Synopses & Reviews
is the story of legendary artist David Wojnarowicz, written during the last years before his AIDS-related death in 1992, and drawn by James Romberger with colors by Marguerite Van Cook. The graphic novel depicts Wojnarowicz's childhood of prostitution and drugs on the streets of Manhattan, through his adulthood living with AIDS, and his anger at the indifference of government and health agencies. Originally published as a comic book in 1996 by DC's Vertigo Comics, an imprint best-known for horror and fantasy material such as , was an instant critical success, but struggled to find an audience amongst the typical Vertigo readership. It has become a cult classic amongst fans of literary and art comics, just as Wojnarowicz's influence and reputation have widened in the larger art world. Romberger and Van Cook's visuals give stunning life to Wojnarowicz's words, blending the gritty naturalism of Lower East Side street life with a hallucinatory, psychedelic imagination that takes perfect advantage of the comics medium. This new edition finally presents the artwork as it was intended: oversized, and with Van Cook's elegant watercolors restored. It also includes several new pages created for this edition.
"Originally published in 1996, Wojnarowicz's impressionistic memoir is the story of his hustling on the streets of New York in the early 1970s and then, 20 years later, being stricken with AIDS in the face of a society reacting with a mixture of horror and indifference. The author's prose is poetic, arriving with a light touch while delivering a heavy, dark, and understandably angry message. Part of what makes the book unusual is that it does not go out of its way to be uplifting. It is, for once, not about silver linings. It's about having lived a very hard life, paying a very heavy price for it, and then being hated and reviled for it. Wojnarowicz's brutal hopelessness has a jarring clarity; there's no denying that his sometimes hallucinatory depiction of an uncomfortable reality is all the more convincing for his refusal to pull punches. Wojnarowicz was a successful artist, but a life bookended by poverty and AIDS in a nation often indifferent to both is hardly a recipe for happiness. Romberger and Van Cook's art is hyperactive, with splattery color that suggests the out-of-body acid-trip world of contradictory values and constantly shifting danger that Wojnarowicz lived in." Publishers Weekly (Starred Review) Copyright PWxyz, LLC. All rights reserved.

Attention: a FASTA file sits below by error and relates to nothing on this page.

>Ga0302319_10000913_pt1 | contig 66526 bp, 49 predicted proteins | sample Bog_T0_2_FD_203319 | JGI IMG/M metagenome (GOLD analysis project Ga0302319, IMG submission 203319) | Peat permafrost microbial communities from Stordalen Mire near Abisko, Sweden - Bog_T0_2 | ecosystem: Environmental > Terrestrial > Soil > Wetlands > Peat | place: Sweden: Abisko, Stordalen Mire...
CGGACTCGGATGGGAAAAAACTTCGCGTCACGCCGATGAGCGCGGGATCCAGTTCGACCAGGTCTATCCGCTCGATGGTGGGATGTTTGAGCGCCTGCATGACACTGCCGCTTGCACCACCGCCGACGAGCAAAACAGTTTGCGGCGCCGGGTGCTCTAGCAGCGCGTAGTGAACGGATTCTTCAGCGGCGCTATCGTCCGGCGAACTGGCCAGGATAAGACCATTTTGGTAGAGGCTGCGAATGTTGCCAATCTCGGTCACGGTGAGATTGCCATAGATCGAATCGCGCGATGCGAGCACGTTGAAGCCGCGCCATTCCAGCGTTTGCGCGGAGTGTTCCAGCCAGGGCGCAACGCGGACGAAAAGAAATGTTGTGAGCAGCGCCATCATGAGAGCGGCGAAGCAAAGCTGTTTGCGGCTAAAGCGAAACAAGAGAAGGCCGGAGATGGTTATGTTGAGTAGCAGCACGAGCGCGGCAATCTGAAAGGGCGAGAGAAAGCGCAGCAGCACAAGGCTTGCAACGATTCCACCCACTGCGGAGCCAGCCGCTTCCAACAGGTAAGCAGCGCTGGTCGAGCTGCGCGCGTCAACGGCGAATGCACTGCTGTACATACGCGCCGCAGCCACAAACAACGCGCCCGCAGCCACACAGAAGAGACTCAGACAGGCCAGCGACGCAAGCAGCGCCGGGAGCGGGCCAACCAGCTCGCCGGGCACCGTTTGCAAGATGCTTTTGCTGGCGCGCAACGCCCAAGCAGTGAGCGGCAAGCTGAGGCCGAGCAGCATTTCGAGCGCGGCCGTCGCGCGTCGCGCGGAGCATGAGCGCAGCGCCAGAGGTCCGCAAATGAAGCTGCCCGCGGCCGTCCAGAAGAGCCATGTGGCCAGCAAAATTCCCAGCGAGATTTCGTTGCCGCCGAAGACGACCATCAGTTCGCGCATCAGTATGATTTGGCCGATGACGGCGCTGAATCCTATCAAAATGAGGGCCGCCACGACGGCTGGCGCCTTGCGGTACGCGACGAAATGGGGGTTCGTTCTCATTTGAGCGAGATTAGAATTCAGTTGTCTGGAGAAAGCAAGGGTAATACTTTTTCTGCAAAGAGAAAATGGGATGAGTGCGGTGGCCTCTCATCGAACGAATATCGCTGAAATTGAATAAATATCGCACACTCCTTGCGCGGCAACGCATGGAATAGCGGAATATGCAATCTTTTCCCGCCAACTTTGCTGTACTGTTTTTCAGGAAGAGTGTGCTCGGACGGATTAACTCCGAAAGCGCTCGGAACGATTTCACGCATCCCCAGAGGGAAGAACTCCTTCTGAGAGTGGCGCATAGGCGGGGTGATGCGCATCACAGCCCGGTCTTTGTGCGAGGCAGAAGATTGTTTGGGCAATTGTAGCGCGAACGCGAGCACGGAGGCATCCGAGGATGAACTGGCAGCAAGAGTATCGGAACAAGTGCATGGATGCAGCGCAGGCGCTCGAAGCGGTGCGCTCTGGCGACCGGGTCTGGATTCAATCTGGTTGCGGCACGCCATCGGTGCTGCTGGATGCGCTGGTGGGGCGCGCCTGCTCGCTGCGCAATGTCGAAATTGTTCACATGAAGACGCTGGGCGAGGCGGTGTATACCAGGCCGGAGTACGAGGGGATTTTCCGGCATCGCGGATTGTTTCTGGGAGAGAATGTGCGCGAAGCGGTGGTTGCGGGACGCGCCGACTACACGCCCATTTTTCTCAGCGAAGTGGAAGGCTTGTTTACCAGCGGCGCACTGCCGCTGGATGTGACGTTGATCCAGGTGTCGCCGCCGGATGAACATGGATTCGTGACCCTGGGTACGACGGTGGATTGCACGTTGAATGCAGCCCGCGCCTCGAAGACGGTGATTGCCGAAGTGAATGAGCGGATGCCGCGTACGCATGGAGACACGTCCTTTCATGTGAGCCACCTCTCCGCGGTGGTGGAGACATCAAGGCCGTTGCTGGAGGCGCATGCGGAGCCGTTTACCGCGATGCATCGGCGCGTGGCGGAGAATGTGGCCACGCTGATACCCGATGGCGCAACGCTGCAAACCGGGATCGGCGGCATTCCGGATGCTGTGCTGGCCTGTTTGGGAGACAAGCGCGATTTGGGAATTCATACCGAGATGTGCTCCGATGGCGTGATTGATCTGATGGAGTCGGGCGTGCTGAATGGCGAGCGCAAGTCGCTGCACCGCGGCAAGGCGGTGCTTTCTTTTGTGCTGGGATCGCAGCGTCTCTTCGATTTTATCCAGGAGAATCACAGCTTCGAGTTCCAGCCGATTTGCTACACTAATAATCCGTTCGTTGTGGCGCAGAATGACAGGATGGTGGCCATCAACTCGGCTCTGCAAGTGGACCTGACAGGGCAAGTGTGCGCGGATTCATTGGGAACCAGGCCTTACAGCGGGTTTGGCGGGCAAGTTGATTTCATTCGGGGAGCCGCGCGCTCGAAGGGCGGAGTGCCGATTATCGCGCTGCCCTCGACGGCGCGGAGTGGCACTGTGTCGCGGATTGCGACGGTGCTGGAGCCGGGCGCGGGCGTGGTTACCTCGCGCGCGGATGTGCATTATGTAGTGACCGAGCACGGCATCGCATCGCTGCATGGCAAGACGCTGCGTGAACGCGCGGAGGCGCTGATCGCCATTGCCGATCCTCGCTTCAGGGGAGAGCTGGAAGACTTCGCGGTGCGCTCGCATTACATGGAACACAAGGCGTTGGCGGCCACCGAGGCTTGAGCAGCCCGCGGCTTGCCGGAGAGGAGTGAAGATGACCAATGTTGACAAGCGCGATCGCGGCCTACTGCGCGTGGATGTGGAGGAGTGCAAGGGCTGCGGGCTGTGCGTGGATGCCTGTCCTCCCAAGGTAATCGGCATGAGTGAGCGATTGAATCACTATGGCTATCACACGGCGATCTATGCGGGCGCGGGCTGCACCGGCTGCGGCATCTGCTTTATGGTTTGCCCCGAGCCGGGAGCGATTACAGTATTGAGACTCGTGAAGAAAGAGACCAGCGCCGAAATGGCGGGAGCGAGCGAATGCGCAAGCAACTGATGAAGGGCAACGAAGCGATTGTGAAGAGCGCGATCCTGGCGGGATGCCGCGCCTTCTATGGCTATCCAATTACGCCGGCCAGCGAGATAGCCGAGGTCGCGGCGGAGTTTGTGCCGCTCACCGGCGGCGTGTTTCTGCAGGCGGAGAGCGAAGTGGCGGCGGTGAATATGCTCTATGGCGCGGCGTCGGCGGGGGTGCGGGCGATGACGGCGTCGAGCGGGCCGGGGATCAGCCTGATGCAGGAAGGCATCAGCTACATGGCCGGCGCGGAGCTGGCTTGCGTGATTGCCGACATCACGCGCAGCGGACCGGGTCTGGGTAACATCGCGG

"A cult classic... both a celebration of the unlimited potential of the comic book form, and a perfect melding of inspiring, iconoclastic imaginations." Jim Jarmusch
"A revelatory work of art... Romberger renders Wojnarowicz's moments of delirium and violent frustration as well as interludes of tenderness and passionate attachment." Art in America
"The rough and seedy style of Romberger's illustrations provides a perfect foil for Wojnarowicz's text. veers between an almost unbearably gritty naturalism and the incendiary heat of surrealist hallucination." The New Yorker
"Revolutionary.... a runaway, over-the-top circus... An excursion into areas few, if any, comics creators have tread." Jim Steranko
" is punk as f**k, colored in the tones of every kind of acid, and filled with rage, against the indifference of people in general and the naked disgust those in power had for homosexuals dying of AIDS in the early 1990s, when to be diagnosed was to be given a death sentence. It is an immediate work, an attempt to communicate before death that did not win its race against time." Brian Nicholson
The cult classic graphic novel, the autobiographical tale of artist David Wojnarowicz's life as a hustler on the streets of NYC before he succumbed to AIDS, restored and reprinted by Fantagraphics.
“Revolutionary.... a runaway, over-the-top circus... An excursion into areas few, if any, comics creators have tread.” —Jim Steranko
“The rough and seedy style of Romberger’s illustrations provides a perfect foil for Wojnarowicz’s text. Seven Miles a Second veers between an almost unbearably gritty naturalism and the incendiary heat of surrealist hallucination.” —The New Yorker
“A revelatory work of art... Romberger renders Wojnarowicz’s moments of delirium and violent frustration as well as interludes of tenderness and passionate attachment.” —Art in America
“A cult classic... both a celebration of the unlimited potential of the comic book form, and a perfect melding of inspiring, iconoclastic imaginations.”—Jim Jarmusch
About the Author
James Romberger is a fine artist and cartoonist who lives in New York City with his son, Crosby, and his wife, Marguerite Van Cook.Marguerite Van Cook was born in England and has several degrees. She's been a punk performer, ran the Ground Zero Gallery, directed a film and has written and colored comics for DC. She lives in New York City with her son, Crosby, and her husband and collaborator, James Romberger.